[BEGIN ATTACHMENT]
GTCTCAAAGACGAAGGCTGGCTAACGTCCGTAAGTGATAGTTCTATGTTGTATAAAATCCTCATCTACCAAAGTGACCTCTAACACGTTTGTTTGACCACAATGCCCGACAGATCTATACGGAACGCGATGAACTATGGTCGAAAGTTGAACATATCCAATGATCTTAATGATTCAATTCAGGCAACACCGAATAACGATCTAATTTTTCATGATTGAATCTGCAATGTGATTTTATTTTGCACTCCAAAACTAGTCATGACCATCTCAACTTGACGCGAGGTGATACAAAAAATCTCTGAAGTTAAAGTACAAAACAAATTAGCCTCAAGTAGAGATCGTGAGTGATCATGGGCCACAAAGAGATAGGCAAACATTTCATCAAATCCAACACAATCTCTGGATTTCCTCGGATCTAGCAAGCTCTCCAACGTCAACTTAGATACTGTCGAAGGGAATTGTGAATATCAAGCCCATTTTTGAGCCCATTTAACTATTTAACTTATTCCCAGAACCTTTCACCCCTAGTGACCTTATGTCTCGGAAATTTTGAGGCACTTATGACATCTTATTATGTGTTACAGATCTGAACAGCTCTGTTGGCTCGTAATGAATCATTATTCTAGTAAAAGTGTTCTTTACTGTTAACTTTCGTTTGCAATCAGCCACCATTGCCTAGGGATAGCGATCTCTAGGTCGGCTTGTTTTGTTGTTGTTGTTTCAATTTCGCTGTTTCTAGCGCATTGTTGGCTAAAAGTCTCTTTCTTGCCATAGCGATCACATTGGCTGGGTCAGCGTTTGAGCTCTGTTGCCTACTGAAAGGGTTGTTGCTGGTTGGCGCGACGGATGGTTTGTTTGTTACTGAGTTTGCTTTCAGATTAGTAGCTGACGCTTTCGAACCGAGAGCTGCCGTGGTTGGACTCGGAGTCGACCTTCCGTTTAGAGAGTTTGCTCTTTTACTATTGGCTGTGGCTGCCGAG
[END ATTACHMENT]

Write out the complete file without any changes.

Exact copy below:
GTCTCAAAGACGAAGGCTGGCTAACGTCCGTAAGTGATAGTTCTATGTTGTATAAAATCCTCATCTACCAAAGTGACCTCTAACACGTTTGTTTGACCACAATGCCCGACAGATCTATACGGAACGCGATGAACTATGGTCGAAAGTTGAACATATCCAATGATCTTAATGATTCAATTCAGGCAACACCGAATAACGATCTAATTTTTCATGATTGAATCTGCAATGTGATTTTATTTTGCACTCCAAAACTAGTCATGACCATCTCAACTTGACGCGAGGTGATACAAAAAATCTCTGAAGTTAAAGTACAAAACAAATTAGCCTCAAGTAGAGATCGTGAGTGATCATGGGCCACAAAGAGATAGGCAAACATTTCATCAAATCCAACACAATCTCTGGATTTCCTCGGATCTAGCAAGCTCTCCAACGTCAACTTAGATACTGTCGAAGGGAATTGTGAATATCAAGCCCATTTTTGAGCCCATTTAACTATTTAACTTATTCCCAGAACCTTTCACCCCTAGTGACCTTATGTCTCGGAAATTTTGAGGCACTTATGACATCTTATTATGTGTTACAGATCTGAACAGCTCTGTTGGCTCGTAATGAATCATTATTCTAGTAAAAGTGTTCTTTACTGTTAACTTTCGTTTGCAATCAGCCACCATTGCCTAGGGATAGCGATCTCTAGGTCGGCTTGTTTTGTTGTTGTTGTTTCAATTTCGCTGTTTCTAGCGCATTGTTGGCTAAAAGTCTCTTTCTTGCCATAGCGATCACATTGGCTGGGTCAGCGTTTGAGCTCTGTTGCCTACTGAAAGGGTTGTTGCTGGTTGGCGCGACGGATGGTTTGTTTGTTACTGAGTTTGCTTTCAGATTAGTAGCTGACGCTTTCGAACCGAGAGCTGCCGTGGTTGGACTCGGAGTCGACCTTCCGTTTAGAGAGTTTGCTCTTTTACTATTGGCTGTGGCTGCCGAG